|Famous hoodoos of Chiricahua National Monument in southeaster Arizona|
We took an overnight camping trip to Chiricahua National Monument over Mother's Day weekend. We are National Park junkies (and volunteers at Saguaro National Park), and with my husband three weeks from retirement, we thought we'd give ourselves a taste of times to soon come when, at the drop of a hat, we throw our camping stuff in the SUV and take off. With entrance to the park free thanks to my husband's Access pass (if you are 62 and a US citizen, buy one for $10 and enjoy your National Parks and Monuments free for the rest of your life!), including a half price camp site ($6 a night) thanks to his pass (age does have it's privileges), the price of gas to get there was our only real expense.
|Still waiting to host guests since the 1960's|
|This room was originally used as a "fort" for protection from renegade Indians|
|White-tailed deer in the Silver Spur Meadow|
|Arizona Cypress bark|
|Alligator Juniper bark|
Amazing trees of the riparian woodlands
That night we slept with a view of the trees, stars, and moon above us through the mesh screen of our tent that sloped over our heads. The breeze rustled the dried oak leaves nearby and we slept deep. After an early morning of coffee, oatmeal, and birdwatching (Mexican Jays, Hermit Thrushes, Robins, Yellow-rumped Warblers, Wilson's Warblers, a Hooded Oriole and a boat load of birds I couldn't ID), we de-camped and headed for the Visitor Center where we were registered to catch a ride on the shuttle to the top of the trails that threaded their way through the hoodoos back to the Visitor Center.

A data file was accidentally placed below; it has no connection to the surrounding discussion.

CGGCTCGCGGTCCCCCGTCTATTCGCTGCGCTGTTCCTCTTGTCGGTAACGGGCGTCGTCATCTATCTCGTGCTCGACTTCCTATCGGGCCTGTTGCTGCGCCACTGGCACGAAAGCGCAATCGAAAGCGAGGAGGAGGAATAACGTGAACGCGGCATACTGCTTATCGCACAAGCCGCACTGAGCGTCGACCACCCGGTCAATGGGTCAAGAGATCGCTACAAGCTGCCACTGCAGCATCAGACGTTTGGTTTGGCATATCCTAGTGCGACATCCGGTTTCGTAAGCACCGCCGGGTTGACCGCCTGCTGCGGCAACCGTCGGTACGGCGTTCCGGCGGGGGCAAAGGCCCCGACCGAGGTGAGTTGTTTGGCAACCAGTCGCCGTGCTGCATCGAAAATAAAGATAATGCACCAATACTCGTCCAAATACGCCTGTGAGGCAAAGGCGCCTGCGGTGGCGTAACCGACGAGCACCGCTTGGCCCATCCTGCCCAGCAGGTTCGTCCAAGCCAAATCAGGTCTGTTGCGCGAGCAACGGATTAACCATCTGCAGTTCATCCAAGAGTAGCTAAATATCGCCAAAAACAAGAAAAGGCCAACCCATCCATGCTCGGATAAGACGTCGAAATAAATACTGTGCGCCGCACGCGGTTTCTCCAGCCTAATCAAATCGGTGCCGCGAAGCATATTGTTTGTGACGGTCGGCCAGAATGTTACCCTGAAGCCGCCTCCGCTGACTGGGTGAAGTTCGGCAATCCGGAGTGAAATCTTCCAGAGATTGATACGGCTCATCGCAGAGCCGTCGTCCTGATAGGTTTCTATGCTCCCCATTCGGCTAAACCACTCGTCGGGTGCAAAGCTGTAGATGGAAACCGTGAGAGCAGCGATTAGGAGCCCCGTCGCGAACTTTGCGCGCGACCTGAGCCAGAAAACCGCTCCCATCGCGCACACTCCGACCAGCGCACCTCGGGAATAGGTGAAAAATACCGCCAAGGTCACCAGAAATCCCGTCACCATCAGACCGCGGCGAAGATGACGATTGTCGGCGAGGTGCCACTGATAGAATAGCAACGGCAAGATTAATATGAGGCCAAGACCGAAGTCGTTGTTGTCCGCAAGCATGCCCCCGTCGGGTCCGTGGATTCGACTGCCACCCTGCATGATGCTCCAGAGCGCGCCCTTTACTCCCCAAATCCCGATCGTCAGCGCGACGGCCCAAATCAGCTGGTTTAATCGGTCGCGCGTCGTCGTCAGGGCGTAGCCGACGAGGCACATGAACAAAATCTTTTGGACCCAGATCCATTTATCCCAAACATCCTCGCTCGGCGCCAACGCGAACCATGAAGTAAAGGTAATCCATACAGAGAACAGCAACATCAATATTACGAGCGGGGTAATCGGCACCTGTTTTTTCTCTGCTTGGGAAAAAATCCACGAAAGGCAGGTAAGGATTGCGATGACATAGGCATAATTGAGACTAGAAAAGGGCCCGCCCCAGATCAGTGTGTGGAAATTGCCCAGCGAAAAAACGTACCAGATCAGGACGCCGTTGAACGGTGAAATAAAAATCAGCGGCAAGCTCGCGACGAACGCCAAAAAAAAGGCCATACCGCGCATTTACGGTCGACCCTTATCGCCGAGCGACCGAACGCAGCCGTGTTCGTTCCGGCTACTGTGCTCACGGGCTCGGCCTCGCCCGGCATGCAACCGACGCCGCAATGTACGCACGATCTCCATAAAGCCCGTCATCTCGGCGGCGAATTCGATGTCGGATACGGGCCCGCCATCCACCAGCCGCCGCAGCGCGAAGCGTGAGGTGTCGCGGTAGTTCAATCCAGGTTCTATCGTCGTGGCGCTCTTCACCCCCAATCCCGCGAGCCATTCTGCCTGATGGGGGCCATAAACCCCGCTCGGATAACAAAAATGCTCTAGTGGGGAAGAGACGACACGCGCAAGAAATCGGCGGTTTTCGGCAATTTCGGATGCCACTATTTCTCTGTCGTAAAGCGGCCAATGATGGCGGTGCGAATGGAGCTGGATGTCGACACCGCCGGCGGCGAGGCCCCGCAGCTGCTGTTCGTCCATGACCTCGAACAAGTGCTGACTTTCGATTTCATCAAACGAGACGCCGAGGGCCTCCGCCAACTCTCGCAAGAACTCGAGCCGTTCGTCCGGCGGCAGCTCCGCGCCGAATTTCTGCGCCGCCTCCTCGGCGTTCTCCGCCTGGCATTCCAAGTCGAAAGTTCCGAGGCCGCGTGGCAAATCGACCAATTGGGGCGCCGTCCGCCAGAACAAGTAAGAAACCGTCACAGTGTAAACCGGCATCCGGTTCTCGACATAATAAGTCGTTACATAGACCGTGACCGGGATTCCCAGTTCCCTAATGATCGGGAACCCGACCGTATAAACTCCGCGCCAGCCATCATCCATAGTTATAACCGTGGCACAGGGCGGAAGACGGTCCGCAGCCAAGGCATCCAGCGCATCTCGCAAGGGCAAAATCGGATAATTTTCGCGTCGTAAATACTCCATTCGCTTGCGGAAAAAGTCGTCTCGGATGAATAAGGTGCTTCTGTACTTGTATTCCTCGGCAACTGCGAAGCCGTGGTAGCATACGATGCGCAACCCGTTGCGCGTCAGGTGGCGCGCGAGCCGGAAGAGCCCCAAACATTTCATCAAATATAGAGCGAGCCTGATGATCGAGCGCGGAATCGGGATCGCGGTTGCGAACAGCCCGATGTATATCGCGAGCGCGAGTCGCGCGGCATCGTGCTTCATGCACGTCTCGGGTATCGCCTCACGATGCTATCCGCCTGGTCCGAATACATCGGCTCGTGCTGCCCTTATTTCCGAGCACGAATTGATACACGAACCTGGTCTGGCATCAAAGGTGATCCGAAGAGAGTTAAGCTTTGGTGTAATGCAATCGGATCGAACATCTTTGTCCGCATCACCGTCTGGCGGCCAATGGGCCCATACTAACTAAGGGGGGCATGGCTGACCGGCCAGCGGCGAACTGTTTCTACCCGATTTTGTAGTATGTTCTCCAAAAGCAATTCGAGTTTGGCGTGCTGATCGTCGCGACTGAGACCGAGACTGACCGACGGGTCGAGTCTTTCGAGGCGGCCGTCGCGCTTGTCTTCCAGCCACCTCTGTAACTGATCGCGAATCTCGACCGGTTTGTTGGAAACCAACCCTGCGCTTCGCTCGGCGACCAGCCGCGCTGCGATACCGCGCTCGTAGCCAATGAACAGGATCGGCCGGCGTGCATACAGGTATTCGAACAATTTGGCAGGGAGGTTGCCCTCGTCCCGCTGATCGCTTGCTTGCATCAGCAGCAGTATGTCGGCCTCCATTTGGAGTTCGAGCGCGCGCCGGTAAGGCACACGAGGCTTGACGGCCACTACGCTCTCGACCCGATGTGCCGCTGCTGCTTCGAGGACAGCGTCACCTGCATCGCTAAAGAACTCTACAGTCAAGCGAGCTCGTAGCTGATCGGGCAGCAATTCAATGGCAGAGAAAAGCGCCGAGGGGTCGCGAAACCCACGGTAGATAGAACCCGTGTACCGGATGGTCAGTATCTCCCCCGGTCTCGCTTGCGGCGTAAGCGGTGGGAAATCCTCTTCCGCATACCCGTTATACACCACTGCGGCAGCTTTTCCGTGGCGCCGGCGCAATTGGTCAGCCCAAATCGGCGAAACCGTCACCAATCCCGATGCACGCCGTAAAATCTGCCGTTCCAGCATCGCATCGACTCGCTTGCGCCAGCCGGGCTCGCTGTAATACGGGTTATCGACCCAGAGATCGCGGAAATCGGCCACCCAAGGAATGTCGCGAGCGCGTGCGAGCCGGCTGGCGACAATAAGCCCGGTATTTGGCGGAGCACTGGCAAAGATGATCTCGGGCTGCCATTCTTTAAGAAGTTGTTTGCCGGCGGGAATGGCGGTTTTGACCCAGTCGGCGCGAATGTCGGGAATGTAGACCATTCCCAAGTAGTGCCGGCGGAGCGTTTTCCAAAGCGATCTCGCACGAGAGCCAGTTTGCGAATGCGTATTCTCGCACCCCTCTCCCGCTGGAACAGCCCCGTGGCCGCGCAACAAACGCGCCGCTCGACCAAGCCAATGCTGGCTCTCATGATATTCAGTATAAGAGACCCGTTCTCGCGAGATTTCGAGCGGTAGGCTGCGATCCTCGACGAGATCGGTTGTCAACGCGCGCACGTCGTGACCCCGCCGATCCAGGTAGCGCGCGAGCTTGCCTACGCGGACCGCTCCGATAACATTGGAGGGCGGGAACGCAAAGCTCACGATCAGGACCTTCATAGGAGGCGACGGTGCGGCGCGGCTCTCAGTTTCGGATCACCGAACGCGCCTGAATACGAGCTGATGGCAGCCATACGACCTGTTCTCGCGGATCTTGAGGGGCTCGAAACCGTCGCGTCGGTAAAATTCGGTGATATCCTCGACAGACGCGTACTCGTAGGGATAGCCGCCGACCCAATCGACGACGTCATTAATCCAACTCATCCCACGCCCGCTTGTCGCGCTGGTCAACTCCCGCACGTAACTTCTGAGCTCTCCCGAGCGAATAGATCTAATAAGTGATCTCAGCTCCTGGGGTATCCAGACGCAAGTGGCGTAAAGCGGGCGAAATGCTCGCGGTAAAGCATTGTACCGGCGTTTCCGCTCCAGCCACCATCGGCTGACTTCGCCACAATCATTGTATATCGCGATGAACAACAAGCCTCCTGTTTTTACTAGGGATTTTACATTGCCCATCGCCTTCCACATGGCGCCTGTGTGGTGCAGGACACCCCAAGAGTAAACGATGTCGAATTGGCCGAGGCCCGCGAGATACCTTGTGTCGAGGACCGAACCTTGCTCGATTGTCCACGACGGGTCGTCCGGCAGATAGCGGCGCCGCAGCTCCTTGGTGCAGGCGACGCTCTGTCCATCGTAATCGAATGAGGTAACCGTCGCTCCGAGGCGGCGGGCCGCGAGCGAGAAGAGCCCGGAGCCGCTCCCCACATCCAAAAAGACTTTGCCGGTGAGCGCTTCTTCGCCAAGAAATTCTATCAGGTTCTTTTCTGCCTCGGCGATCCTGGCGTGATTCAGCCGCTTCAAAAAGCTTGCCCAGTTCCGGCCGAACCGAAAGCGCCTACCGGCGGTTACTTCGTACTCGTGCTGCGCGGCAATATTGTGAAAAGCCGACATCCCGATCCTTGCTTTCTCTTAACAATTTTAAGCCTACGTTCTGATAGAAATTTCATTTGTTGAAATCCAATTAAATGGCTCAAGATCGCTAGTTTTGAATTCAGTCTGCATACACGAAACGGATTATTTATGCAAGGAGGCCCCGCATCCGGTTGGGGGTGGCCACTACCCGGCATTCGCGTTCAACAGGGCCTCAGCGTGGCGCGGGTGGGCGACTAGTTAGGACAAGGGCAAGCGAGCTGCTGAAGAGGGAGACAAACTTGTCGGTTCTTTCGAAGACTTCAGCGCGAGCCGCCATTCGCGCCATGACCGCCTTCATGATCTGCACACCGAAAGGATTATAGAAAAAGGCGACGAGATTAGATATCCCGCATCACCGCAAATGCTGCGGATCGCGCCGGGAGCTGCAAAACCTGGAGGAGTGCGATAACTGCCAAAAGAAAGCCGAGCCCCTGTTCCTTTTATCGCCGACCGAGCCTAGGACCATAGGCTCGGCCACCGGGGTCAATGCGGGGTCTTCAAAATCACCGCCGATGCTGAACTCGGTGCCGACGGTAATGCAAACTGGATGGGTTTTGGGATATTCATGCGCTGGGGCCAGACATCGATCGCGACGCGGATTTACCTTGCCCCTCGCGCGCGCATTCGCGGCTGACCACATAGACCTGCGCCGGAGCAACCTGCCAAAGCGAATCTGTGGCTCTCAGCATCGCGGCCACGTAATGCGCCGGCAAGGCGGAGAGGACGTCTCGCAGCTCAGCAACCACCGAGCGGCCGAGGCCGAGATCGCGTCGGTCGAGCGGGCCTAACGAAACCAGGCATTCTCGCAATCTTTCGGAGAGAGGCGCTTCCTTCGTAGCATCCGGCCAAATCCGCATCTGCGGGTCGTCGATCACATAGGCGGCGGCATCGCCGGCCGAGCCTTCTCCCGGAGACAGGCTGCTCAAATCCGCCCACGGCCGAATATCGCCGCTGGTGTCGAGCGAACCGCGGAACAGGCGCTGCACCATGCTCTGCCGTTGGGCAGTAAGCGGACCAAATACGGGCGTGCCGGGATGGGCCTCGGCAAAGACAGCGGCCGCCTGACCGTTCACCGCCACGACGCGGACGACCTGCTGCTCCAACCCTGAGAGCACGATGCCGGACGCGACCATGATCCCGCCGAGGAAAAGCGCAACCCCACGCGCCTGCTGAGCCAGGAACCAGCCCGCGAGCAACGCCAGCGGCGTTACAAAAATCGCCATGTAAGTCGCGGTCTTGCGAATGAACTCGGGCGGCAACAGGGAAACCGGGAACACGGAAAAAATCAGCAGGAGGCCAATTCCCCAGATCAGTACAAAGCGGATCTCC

|Mexican Jays mobbed the campground|
We had done the Echo Canyon hike down from the top eight years ago [note: that's eight years younger], just over four miles with a 1200 foot descent, and I remember it was gorgeous, downhill, and cold -- it was a Thanksgiving camping trip. This time we were almost doubling the distance and as we found out within a mile of leaving the top, far from all downhill with extremely rugged trails most of the way, and many of them exposed to the intense May sun. Over the course of the hike we climbed several hundred feet, much of it over trails with rock "staircases," some with treads of two feet! The views, when I could look up from the trails (which was not often), were often spectacular, but by mile four of the toughest hiking I've ever done, I was starting to think of the rescue horse, Boomer, that the park service employed. Very high winds with gusts to near 50 mph buffeted us most of the way, blowing grit into our faces and eyes, and making the birding binoculars I lugged a moot point. While it became a bit of a Hoodoo Death March about half way through our hike, we did see some amazing scenery.
|Big Balanced Rock|
|Duck on a Rock in Heart of Rocks|
|Take the stairs up...|
|...and take the stairs down|
|Pinnacle Balanced Rock|
|Last look back at the Heart of Rocks|
|Arizona Mountain Kingsnake...hard to miss|
We made the two hour drive home elated and exhausted, an interesting combo. After the use of a considerable amount of hot water we took our achy selves to bed and were asleep before 8:30. I was surprised to not only find myself able to get out of bed this morning, but feeling pretty darn good. Maybe our vows not to try anything like that again will go unheeded. There's a lot of retirement time to come with lots of time to hike in lots of National Parks. Maybe next we'll go rim to rim in the Grand Canyon.
Well, maybe not next...